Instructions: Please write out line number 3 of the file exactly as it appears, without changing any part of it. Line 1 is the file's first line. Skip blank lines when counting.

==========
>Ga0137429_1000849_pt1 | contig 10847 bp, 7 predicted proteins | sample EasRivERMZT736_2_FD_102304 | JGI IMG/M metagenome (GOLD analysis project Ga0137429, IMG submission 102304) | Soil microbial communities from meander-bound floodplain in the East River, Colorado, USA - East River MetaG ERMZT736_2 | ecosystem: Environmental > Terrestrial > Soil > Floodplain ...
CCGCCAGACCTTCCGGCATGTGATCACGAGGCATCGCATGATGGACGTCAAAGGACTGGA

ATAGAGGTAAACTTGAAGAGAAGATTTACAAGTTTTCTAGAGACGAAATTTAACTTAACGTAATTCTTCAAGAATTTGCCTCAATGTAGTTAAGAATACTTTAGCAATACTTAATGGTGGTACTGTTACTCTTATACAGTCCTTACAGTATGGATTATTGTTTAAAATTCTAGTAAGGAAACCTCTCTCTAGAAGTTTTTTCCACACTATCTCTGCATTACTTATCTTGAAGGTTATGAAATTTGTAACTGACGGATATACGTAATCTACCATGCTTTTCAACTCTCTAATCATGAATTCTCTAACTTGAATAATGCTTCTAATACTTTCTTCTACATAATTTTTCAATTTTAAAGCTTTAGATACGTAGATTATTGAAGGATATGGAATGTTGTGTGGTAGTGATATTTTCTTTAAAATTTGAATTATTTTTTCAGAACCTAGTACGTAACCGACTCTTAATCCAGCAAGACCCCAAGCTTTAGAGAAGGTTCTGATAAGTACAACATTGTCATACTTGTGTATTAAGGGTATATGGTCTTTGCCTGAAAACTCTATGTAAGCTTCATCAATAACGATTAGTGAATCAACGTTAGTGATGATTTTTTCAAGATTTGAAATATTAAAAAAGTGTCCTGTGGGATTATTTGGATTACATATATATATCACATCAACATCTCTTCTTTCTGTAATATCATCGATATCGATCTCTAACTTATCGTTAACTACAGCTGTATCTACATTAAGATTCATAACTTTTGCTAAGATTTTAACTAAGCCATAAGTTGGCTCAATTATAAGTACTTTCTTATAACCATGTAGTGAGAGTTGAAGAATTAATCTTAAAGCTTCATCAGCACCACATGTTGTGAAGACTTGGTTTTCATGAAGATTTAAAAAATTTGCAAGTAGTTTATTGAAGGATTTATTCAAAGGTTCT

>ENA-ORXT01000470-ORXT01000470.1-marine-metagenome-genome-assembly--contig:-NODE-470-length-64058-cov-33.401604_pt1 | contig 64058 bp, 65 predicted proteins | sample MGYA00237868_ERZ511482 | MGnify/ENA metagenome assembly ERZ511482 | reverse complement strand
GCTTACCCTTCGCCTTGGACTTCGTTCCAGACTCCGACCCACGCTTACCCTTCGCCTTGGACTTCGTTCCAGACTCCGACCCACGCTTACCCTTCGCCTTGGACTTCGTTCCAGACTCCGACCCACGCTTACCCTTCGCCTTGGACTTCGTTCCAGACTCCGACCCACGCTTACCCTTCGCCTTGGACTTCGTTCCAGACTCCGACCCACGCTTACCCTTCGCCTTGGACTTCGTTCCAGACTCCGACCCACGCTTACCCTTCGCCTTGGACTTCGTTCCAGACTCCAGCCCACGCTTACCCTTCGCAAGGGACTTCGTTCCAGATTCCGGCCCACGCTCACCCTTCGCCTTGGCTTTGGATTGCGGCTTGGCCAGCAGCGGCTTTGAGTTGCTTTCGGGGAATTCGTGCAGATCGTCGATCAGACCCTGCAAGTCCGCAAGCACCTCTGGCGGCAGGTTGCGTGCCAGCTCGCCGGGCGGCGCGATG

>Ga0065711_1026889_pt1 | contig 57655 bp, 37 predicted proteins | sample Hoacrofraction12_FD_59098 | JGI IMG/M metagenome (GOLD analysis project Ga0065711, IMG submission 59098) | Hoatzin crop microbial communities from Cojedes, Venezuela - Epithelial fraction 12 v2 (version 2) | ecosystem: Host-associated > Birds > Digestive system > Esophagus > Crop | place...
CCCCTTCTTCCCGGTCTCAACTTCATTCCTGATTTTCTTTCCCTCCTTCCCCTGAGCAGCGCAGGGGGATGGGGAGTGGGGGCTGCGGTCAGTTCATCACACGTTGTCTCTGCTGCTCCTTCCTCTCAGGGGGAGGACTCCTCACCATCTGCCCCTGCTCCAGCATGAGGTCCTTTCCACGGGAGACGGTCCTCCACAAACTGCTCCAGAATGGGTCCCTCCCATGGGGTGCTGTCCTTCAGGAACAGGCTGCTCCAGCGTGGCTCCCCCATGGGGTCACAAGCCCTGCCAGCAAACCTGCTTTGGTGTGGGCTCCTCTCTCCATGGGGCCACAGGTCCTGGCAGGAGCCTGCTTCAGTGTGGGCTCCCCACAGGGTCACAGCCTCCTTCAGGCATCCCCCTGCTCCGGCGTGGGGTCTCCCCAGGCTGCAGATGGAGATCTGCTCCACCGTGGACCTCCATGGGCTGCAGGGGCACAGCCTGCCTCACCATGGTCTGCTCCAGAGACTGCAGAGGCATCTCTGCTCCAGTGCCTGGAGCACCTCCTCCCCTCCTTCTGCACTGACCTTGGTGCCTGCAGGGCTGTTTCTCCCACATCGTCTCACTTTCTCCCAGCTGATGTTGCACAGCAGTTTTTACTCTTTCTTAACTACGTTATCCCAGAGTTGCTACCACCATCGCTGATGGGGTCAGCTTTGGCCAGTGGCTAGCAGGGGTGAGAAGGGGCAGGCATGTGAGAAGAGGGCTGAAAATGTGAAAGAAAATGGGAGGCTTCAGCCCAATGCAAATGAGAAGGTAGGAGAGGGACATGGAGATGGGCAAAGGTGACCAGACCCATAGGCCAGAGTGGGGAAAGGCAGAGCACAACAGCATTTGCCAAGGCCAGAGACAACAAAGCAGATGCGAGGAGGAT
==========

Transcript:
ATAGAGGTAAACTTGAAGAGAAGATTTACAAGTTTTCTAGAGACGAAATTTAACTTAACGTAATTCTTCAAGAATTTGCCTCAATGTAGTTAAGAATACTTTAGCAATACTTAATGGTGGTACTGTTACTCTTATACAGTCCTTACAGTATGGATTATTGTTTAAAATTCTAGTAAGGAAACCTCTCTCTAGAAGTTTTTTCCACACTATCTCTGCATTACTTATCTTGAAGGTTATGAAATTTGTAACTGACGGATATACGTAATCTACCATGCTTTTCAACTCTCTAATCATGAATTCTCTAACTTGAATAATGCTTCTAATACTTTCTTCTACATAATTTTTCAATTTTAAAGCTTTAGATACGTAGATTATTGAAGGATATGGAATGTTGTGTGGTAGTGATATTTTCTTTAAAATTTGAATTATTTTTTCAGAACCTAGTACGTAACCGACTCTTAATCCAGCAAGACCCCAAGCTTTAGAGAAGGTTCTGATAAGTACAACATTGTCATACTTGTGTATTAAGGGTATATGGTCTTTGCCTGAAAACTCTATGTAAGCTTCATCAATAACGATTAGTGAATCAACGTTAGTGATGATTTTTTCAAGATTTGAAATATTAAAAAAGTGTCCTGTGGGATTATTTGGATTACATATATATATCACATCAACATCTCTTCTTTCTGTAATATCATCGATATCGATCTCTAACTTATCGTTAACTACAGCTGTATCTACATTAAGATTCATAACTTTTGCTAAGATTTTAACTAAGCCATAAGTTGGCTCAATTATAAGTACTTTCTTATAACCATGTAGTGAGAGTTGAAGAATTAATCTTAAAGCTTCATCAGCACCACATGTTGTGAAGACTTGGTTTTCATGAAGATTTAAAAAATTTGCAAGTAGTTTATTGAAGGATTTATTCAAAGGTTCT